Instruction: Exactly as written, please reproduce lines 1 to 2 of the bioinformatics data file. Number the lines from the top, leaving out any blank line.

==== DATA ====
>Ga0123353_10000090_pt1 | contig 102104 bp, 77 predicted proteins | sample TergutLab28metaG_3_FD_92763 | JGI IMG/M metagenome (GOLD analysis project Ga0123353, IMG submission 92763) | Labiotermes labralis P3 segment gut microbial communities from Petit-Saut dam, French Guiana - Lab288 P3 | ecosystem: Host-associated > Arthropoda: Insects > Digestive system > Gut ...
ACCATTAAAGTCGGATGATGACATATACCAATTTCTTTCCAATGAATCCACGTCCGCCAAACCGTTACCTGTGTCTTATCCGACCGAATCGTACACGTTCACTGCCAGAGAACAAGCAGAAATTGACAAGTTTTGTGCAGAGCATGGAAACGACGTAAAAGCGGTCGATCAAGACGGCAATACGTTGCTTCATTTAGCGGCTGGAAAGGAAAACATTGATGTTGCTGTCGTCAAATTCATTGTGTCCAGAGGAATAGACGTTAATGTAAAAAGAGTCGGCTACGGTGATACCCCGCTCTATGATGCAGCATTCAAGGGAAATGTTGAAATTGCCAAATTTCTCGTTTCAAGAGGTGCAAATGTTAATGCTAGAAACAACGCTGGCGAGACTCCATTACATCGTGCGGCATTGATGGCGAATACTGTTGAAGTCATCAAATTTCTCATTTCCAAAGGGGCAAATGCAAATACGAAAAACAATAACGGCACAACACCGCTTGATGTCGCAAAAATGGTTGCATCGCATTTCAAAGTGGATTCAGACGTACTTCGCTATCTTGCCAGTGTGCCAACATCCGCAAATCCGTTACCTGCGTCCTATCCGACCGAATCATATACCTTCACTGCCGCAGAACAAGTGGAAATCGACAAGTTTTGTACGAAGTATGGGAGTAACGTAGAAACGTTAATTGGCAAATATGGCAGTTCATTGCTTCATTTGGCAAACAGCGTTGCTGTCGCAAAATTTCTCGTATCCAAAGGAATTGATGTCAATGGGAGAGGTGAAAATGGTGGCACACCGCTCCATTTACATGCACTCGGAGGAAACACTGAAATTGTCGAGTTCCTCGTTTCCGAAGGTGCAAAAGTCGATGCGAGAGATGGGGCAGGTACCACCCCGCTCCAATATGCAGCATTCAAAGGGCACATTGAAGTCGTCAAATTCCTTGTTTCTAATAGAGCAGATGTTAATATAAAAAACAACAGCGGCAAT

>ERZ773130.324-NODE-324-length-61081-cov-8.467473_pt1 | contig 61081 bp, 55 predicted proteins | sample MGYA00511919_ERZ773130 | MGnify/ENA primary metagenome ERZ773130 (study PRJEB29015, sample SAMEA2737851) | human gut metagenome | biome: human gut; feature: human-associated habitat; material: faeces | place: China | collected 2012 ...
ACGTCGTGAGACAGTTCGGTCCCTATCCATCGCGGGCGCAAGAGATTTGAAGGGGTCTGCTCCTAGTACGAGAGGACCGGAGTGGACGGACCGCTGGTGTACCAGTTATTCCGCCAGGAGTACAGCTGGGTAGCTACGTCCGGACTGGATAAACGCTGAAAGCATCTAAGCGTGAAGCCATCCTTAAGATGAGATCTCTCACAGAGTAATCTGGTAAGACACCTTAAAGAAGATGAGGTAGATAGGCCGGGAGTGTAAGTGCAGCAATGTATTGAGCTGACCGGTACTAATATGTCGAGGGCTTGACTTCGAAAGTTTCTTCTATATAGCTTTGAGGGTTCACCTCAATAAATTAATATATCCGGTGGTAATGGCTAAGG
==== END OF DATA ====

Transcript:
>Ga0123353_10000090_pt1 | contig 102104 bp, 77 predicted proteins | sample TergutLab28metaG_3_FD_92763 | JGI IMG/M metagenome (GOLD analysis project Ga0123353, IMG submission 92763) | Labiotermes labralis P3 segment gut microbial communities from Petit-Saut dam, French Guiana - Lab288 P3 | ecosystem: Host-associated > Arthropoda: Insects > Digestive system > Gut ...
ACCATTAAAGTCGGATGATGACATATACCAATTTCTTTCCAATGAATCCACGTCCGCCAAACCGTTACCTGTGTCTTATCCGACCGAATCGTACACGTTCACTGCCAGAGAACAAGCAGAAATTGACAAGTTTTGTGCAGAGCATGGAAACGACGTAAAAGCGGTCGATCAAGACGGCAATACGTTGCTTCATTTAGCGGCTGGAAAGGAAAACATTGATGTTGCTGTCGTCAAATTCATTGTGTCCAGAGGAATAGACGTTAATGTAAAAAGAGTCGGCTACGGTGATACCCCGCTCTATGATGCAGCATTCAAGGGAAATGTTGAAATTGCCAAATTTCTCGTTTCAAGAGGTGCAAATGTTAATGCTAGAAACAACGCTGGCGAGACTCCATTACATCGTGCGGCATTGATGGCGAATACTGTTGAAGTCATCAAATTTCTCATTTCCAAAGGGGCAAATGCAAATACGAAAAACAATAACGGCACAACACCGCTTGATGTCGCAAAAATGGTTGCATCGCATTTCAAAGTGGATTCAGACGTACTTCGCTATCTTGCCAGTGTGCCAACATCCGCAAATCCGTTACCTGCGTCCTATCCGACCGAATCATATACCTTCACTGCCGCAGAACAAGTGGAAATCGACAAGTTTTGTACGAAGTATGGGAGTAACGTAGAAACGTTAATTGGCAAATATGGCAGTTCATTGCTTCATTTGGCAAACAGCGTTGCTGTCGCAAAATTTCTCGTATCCAAAGGAATTGATGTCAATGGGAGAGGTGAAAATGGTGGCACACCGCTCCATTTACATGCACTCGGAGGAAACACTGAAATTGTCGAGTTCCTCGTTTCCGAAGGTGCAAAAGTCGATGCGAGAGATGGGGCAGGTACCACCCCGCTCCAATATGCAGCATTCAAAGGGCACATTGAAGTCGTCAAATTCCTTGTTTCTAATAGAGCAGATGTTAATATAAAAAACAACAGCGGCAAT